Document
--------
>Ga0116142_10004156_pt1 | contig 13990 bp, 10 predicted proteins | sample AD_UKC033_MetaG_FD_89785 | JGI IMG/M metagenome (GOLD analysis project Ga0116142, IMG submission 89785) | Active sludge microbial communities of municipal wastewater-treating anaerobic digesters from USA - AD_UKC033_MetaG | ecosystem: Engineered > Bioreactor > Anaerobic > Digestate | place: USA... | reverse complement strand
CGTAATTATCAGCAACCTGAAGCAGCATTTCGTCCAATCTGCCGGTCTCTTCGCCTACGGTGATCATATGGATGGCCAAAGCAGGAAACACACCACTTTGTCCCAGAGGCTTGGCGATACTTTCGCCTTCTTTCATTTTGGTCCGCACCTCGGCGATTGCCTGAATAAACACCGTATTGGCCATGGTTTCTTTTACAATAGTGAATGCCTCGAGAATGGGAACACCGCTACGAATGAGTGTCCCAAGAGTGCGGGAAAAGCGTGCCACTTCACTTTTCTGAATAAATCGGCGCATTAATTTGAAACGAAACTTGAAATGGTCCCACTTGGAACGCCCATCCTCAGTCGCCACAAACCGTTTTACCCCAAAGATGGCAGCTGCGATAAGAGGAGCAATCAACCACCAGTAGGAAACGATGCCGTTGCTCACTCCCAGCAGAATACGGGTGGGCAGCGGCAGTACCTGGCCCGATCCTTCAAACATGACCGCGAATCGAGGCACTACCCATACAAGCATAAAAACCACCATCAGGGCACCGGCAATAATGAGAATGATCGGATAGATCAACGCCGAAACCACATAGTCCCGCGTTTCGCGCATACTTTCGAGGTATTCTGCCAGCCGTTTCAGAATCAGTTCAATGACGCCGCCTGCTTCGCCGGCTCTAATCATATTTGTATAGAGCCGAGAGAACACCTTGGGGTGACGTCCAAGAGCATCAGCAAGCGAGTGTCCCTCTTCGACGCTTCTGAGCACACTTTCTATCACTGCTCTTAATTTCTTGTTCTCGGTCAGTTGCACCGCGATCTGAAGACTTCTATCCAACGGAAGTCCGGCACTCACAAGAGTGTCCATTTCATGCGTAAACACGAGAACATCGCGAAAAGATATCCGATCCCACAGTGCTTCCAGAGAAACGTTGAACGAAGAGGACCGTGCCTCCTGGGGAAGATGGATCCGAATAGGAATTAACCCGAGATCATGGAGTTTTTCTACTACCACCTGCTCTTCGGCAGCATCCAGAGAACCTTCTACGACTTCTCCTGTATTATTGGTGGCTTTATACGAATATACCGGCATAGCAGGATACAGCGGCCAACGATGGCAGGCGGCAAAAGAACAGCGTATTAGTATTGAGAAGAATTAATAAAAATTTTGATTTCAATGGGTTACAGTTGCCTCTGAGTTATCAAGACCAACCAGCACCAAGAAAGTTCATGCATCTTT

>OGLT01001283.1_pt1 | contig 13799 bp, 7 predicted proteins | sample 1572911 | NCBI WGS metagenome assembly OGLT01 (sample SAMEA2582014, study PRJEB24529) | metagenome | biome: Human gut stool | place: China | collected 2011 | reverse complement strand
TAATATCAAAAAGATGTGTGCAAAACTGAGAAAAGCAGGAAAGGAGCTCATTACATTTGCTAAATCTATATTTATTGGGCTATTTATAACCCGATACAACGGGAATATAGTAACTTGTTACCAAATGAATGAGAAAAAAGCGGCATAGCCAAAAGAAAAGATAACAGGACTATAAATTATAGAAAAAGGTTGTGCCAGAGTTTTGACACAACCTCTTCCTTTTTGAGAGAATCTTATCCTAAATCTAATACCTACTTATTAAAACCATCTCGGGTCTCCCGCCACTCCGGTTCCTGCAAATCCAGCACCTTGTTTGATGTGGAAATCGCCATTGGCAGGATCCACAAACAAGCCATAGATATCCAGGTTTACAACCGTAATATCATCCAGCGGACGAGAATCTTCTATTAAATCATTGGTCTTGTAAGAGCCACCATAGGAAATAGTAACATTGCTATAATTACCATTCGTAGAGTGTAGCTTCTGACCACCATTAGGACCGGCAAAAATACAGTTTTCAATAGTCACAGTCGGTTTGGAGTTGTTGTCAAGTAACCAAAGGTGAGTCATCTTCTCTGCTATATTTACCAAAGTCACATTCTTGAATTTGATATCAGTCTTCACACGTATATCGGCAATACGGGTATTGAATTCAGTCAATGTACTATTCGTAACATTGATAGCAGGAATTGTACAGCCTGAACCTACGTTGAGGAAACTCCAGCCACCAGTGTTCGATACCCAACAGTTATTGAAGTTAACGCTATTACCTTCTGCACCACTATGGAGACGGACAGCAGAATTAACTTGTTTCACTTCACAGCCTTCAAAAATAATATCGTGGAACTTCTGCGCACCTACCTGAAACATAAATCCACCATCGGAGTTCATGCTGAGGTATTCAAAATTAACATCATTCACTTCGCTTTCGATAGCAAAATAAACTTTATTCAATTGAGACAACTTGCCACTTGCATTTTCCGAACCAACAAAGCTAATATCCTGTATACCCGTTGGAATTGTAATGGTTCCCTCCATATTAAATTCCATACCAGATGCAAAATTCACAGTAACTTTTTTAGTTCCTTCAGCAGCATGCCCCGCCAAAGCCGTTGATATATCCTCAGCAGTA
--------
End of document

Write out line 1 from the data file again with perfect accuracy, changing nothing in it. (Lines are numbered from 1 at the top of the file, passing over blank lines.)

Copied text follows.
>Ga0116142_10004156_pt1 | contig 13990 bp, 10 predicted proteins | sample AD_UKC033_MetaG_FD_89785 | JGI IMG/M metagenome (GOLD analysis project Ga0116142, IMG submission 89785) | Active sludge microbial communities of municipal wastewater-treating anaerobic digesters from USA - AD_UKC033_MetaG | ecosystem: Engineered > Bioreactor > Anaerobic > Digestate | place: USA... | reverse complement strand